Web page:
Overall, I would have liked to hear a little more texture in the instrumentation used.  Specifically, I would have liked to hear more than string pads and drums, and the use of more effects to create a deeper and wider listening environment.  I also would have liked to hear the song develop the loops more, taking the chance to construct the loops during the song as opposed to cycling the pre-built loops.  While all those are things I would have liked to hear, I still find myself clicking play for the ambient music in my earbuds while I'm working away at my desk during the week. 

It just goes to show a fact that many musicians and engineers often forget: a perfect track is nearly impossible to create, so build something that seems true to you and stand behind it.

Thanks again Tavius for helping me get this started.

Thursday, October 13, 2011

I Didn't Pay to be Insulted

When did it become a trend for new musical artists to force sarcasm to prove that they were clever or funny or edgy? 
I recently attended an independent singer/songwriter showcase of young artists (who shall remain unnamed) and witnessed something that I can only describe as the least professional stage presence I have ever seen. 

The first artist was extremely shy and forthcoming about it as she flat out stated that she was going to allow the audience to command her songs for the evening and would only pretend to look at her song list as a delay tactic until someone shouted out a request.  Now, I can understand that in an intimate venue like we were in (about 50 attendees) this was a great way to involve the audience, but to stand on stage without having done any preparation as to what songs you want to use to convey who you are as an artist to those that might not be familiar with your music just demonstrates to me that you’re not interested in commanding your audience while you’re on stage.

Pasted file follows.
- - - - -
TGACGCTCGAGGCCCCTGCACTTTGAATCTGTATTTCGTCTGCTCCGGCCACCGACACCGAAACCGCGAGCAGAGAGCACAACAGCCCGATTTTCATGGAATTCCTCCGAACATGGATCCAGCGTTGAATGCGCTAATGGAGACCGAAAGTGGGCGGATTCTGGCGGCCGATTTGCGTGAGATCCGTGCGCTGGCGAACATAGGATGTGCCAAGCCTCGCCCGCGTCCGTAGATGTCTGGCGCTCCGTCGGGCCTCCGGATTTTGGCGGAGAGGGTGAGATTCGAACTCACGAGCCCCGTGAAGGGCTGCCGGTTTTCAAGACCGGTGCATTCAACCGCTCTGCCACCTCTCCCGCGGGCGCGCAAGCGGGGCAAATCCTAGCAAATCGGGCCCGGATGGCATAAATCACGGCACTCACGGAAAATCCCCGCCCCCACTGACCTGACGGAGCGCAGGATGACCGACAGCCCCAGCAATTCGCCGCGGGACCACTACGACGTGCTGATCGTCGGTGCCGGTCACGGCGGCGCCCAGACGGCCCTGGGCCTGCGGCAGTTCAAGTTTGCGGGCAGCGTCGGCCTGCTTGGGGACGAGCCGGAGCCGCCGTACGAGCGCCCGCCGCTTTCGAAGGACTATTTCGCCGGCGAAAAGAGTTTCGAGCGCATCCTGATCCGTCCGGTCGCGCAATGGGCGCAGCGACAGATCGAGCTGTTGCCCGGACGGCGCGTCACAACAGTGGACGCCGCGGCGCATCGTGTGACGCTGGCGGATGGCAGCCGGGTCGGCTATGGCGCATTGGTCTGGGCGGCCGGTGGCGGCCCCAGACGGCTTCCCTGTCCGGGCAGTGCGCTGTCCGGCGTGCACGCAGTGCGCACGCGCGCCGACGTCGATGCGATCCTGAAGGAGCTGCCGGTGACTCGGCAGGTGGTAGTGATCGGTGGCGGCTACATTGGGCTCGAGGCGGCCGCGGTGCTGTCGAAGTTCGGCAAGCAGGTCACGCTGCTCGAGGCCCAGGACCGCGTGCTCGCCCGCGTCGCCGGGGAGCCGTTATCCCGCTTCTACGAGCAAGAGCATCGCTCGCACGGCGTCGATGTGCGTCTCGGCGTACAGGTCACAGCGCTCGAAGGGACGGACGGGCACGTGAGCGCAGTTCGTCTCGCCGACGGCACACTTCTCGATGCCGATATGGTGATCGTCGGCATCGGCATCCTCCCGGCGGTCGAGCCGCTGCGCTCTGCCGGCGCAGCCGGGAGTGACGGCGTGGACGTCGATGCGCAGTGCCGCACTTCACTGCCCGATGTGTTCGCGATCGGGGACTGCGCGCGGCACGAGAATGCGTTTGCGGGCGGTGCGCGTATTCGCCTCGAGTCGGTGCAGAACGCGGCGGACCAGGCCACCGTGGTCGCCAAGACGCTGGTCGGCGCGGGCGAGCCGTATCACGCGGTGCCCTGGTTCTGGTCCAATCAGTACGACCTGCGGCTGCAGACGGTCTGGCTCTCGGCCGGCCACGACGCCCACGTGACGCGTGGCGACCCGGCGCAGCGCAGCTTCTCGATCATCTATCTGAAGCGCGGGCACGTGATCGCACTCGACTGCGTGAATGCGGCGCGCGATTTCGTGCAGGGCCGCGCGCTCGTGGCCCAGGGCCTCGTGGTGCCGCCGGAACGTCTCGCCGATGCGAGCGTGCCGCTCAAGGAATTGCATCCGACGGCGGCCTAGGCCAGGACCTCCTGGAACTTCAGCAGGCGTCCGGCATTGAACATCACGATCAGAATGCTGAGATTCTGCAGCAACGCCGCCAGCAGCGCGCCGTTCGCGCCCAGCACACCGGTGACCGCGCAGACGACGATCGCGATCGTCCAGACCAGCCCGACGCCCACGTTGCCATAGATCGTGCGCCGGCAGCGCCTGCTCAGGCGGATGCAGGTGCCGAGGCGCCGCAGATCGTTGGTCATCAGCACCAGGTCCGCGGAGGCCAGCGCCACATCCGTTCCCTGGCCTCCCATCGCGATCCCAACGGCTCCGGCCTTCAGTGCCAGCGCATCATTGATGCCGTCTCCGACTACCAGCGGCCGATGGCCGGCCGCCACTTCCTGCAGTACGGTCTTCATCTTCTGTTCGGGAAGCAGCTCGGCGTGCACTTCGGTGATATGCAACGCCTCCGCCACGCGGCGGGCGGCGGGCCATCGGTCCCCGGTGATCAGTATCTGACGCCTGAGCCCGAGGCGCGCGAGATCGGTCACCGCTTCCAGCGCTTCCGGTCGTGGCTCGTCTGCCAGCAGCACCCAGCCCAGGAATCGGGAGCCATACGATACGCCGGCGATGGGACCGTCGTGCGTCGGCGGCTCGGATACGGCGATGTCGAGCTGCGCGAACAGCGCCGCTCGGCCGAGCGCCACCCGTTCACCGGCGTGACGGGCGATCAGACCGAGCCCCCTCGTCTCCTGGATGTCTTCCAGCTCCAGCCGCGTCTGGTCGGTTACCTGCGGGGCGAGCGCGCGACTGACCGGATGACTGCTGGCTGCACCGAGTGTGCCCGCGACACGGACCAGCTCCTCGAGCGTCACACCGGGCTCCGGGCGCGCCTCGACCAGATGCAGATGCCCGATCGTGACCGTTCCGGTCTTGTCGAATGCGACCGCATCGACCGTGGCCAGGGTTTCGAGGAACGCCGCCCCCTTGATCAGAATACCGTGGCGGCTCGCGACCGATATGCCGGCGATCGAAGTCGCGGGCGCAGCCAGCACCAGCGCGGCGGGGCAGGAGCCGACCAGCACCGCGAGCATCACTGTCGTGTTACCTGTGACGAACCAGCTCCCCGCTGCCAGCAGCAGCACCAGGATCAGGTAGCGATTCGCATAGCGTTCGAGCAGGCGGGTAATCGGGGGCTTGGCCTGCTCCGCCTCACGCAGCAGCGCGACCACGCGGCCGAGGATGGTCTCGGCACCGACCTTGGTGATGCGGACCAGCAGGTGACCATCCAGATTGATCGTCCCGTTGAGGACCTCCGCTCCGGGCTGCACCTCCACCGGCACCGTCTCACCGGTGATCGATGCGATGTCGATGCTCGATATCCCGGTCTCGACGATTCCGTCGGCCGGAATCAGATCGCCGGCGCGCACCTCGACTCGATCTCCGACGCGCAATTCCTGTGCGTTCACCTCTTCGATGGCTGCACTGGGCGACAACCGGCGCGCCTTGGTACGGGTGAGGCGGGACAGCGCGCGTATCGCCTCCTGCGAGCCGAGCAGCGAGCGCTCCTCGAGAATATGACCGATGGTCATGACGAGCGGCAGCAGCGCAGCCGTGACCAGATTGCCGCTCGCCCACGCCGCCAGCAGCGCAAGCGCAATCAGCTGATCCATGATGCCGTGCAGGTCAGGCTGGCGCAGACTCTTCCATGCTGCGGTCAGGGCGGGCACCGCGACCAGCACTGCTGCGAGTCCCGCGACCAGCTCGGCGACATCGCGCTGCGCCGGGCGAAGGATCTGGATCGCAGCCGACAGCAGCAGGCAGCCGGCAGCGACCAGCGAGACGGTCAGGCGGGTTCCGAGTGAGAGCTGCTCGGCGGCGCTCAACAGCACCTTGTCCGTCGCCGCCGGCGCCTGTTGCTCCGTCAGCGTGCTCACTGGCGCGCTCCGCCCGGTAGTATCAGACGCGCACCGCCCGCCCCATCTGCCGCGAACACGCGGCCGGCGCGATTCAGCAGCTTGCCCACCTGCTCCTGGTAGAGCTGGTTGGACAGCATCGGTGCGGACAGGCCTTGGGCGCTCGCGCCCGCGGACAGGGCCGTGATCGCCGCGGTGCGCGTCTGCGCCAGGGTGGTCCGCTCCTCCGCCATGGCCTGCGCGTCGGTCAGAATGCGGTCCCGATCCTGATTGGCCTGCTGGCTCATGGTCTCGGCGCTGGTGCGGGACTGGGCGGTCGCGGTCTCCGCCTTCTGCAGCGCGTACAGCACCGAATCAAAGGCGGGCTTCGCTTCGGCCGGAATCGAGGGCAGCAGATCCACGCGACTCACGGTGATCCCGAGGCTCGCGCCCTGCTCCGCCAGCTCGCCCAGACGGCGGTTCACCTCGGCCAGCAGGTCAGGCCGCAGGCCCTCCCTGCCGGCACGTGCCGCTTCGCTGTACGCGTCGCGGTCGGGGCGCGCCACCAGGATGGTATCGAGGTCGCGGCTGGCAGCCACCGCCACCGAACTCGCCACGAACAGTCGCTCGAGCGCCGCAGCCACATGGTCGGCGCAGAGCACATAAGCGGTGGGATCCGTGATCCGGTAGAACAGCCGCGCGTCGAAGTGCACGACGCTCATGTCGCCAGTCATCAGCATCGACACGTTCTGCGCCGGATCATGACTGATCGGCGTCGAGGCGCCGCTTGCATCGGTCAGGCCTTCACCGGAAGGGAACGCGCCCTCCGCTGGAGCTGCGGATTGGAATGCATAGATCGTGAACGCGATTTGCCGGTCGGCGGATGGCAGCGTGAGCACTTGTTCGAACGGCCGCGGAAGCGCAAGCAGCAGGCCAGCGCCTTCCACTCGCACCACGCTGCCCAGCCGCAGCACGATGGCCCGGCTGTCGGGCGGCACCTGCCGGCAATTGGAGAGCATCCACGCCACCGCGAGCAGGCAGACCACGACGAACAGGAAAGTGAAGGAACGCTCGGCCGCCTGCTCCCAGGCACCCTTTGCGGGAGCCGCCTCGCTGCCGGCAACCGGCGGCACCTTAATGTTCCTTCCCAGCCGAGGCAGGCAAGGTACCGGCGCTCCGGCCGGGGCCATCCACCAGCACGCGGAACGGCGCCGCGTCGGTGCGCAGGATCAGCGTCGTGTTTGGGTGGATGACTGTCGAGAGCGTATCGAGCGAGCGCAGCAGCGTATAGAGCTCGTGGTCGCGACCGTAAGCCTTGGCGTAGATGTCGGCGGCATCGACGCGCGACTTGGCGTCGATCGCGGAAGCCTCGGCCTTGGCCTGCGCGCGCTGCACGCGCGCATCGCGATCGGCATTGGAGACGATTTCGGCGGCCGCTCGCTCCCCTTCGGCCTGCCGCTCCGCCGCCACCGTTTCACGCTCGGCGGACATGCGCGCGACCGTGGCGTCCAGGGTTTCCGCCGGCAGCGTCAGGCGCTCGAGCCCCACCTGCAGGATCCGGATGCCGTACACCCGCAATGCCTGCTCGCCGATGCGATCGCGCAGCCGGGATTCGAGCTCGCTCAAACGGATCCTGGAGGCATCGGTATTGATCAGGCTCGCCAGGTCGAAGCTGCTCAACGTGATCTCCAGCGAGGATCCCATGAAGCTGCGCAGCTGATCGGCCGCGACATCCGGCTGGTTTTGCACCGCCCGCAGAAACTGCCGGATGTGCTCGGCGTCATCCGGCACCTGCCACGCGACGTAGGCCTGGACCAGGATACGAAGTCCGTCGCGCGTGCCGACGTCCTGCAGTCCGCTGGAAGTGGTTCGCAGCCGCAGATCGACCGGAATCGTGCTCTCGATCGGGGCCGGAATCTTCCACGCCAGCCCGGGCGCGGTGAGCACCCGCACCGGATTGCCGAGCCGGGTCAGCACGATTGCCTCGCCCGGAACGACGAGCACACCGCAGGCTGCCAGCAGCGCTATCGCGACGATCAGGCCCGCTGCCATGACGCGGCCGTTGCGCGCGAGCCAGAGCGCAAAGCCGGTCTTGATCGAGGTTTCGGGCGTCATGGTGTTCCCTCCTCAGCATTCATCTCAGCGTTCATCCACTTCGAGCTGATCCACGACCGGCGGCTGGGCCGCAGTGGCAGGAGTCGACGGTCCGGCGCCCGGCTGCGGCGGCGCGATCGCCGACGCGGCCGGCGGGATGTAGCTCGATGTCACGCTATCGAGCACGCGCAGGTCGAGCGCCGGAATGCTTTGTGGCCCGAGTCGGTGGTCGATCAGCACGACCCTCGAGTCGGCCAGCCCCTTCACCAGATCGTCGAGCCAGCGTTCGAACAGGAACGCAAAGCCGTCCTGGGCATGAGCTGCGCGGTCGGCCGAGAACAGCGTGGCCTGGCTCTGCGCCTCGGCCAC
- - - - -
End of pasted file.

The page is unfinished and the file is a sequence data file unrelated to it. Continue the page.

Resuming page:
This performer sang every song from beginning to end with her eyes closed, which never helps when you’re trying to connect with your audience.  I’ll write off a lot of this to just generally being young and inexperienced and needing someone to help her overcome all that by encouraging her and pushing her to believe in what it is that she’s doing.  However, the second artist committed stage sins that I just can’t fathom (as someone that has been both a band leader and a side man). 

She began her set by commenting on the fact that she prefers to have a microphone on stage because it allows her a physical item that demonstrates she’s better than her audience.  Between each song there would be a 2-5 min diatribe about either the origins of the song, or just banter between her and the audience.  These chat sessions would involve comments that were continually demeaning nearly driving me to leave, had I only driven myself to this show.  My “favorite” part of this was that after continually trying to show how witty she was by sarcastically insulting her audience, she then asked continually for them to support her by purchasing her CDs or other merchandise.